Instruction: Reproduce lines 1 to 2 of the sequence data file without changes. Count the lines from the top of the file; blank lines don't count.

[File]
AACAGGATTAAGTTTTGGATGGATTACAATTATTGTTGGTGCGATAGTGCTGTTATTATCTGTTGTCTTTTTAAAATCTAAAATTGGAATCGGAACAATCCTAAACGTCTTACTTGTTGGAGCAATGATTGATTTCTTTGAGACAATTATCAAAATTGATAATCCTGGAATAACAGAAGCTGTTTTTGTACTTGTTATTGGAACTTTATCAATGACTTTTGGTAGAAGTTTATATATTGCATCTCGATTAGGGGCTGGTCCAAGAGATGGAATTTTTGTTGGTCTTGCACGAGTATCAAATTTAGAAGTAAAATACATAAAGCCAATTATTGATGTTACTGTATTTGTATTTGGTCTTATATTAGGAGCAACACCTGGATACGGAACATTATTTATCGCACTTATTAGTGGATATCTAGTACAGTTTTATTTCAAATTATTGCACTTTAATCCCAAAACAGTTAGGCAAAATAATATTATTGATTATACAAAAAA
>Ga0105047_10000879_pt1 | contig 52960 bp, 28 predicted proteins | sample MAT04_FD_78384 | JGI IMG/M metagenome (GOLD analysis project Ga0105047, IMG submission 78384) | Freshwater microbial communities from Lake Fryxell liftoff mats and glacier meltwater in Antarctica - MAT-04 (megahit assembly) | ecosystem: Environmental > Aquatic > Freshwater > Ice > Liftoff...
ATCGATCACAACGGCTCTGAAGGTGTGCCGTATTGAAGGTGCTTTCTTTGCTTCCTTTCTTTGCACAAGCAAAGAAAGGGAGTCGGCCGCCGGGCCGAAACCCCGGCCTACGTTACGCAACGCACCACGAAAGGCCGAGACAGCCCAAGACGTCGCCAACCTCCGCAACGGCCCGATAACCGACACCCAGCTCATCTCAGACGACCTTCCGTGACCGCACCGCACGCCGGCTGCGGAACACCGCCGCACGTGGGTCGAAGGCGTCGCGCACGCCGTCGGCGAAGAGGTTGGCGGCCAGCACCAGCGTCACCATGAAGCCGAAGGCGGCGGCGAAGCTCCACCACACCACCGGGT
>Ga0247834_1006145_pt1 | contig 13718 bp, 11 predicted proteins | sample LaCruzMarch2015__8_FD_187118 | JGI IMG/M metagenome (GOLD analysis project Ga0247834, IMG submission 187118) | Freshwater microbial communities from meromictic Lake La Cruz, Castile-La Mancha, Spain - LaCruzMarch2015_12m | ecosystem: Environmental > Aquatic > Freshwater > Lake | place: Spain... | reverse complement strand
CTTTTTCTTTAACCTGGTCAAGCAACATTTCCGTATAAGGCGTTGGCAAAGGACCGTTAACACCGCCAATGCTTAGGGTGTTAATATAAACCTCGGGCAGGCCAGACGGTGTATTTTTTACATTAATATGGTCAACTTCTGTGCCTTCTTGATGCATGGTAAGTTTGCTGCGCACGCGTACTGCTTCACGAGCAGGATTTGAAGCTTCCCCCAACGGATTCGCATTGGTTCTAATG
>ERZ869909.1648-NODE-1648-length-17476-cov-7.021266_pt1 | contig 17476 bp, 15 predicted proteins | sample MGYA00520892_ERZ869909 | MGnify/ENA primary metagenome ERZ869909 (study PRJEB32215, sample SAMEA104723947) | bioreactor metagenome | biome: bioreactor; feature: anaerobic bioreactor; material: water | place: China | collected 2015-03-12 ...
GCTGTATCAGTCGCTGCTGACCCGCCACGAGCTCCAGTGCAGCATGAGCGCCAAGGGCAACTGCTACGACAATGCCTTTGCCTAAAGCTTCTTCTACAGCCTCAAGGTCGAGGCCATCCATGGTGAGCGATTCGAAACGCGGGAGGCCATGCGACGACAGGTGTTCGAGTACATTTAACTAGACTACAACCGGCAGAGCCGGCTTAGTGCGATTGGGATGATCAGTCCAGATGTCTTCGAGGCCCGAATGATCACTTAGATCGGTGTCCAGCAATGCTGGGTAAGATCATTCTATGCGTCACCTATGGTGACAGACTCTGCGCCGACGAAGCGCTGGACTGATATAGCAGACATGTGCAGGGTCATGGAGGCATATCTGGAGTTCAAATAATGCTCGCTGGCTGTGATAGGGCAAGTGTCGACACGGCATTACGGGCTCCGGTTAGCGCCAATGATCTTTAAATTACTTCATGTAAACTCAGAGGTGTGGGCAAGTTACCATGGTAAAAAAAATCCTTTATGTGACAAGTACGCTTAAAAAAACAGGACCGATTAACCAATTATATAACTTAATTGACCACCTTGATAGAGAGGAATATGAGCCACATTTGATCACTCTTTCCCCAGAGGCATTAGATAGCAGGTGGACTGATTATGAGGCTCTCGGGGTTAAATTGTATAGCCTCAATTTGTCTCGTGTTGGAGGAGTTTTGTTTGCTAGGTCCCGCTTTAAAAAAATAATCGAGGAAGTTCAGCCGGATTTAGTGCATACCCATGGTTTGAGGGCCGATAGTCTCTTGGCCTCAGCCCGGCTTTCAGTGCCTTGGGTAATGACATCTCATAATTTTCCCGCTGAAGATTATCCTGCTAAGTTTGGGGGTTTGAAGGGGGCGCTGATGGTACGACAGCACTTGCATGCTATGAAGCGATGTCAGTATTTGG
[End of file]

AACAGGATTAAGTTTTGGATGGATTACAATTATTGTTGGTGCGATAGTGCTGTTATTATCTGTTGTCTTTTTAAAATCTAAAATTGGAATCGGAACAATCCTAAACGTCTTACTTGTTGGAGCAATGATTGATTTCTTTGAGACAATTATCAAAATTGATAATCCTGGAATAACAGAAGCTGTTTTTGTACTTGTTATTGGAACTTTATCAATGACTTTTGGTAGAAGTTTATATATTGCATCTCGATTAGGGGCTGGTCCAAGAGATGGAATTTTTGTTGGTCTTGCACGAGTATCAAATTTAGAAGTAAAATACATAAAGCCAATTATTGATGTTACTGTATTTGTATTTGGTCTTATATTAGGAGCAACACCTGGATACGGAACATTATTTATCGCACTTATTAGTGGATATCTAGTACAGTTTTATTTCAAATTATTGCACTTTAATCCCAAAACAGTTAGGCAAAATAATATTATTGATTATACAAAAAA
>Ga0105047_10000879_pt1 | contig 52960 bp, 28 predicted proteins | sample MAT04_FD_78384 | JGI IMG/M metagenome (GOLD analysis project Ga0105047, IMG submission 78384) | Freshwater microbial communities from Lake Fryxell liftoff mats and glacier meltwater in Antarctica - MAT-04 (megahit assembly) | ecosystem: Environmental > Aquatic > Freshwater > Ice > Liftoff...